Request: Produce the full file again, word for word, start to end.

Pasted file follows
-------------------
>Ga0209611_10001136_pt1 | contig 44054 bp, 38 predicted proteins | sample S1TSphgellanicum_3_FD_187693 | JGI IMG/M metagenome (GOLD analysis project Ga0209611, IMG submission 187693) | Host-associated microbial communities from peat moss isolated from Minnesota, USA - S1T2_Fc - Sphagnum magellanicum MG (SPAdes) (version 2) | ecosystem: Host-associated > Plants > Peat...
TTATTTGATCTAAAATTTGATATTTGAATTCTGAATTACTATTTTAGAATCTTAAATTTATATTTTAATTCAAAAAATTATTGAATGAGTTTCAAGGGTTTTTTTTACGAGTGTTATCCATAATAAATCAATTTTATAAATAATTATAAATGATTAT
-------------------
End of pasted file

>Ga0209611_10001136_pt1 | contig 44054 bp, 38 predicted proteins | sample S1TSphgellanicum_3_FD_187693 | JGI IMG/M metagenome (GOLD analysis project Ga0209611, IMG submission 187693) | Host-associated microbial communities from peat moss isolated from Minnesota, USA - S1T2_Fc - Sphagnum magellanicum MG (SPAdes) (version 2) | ecosystem: Host-associated > Plants > Peat...
TTATTTGATCTAAAATTTGATATTTGAATTCTGAATTACTATTTTAGAATCTTAAATTTATATTTTAATTCAAAAAATTATTGAATGAGTTTCAAGGGTTTTTTTTACGAGTGTTATCCATAATAAATCAATTTTATAAATAATTATAAATGATTAT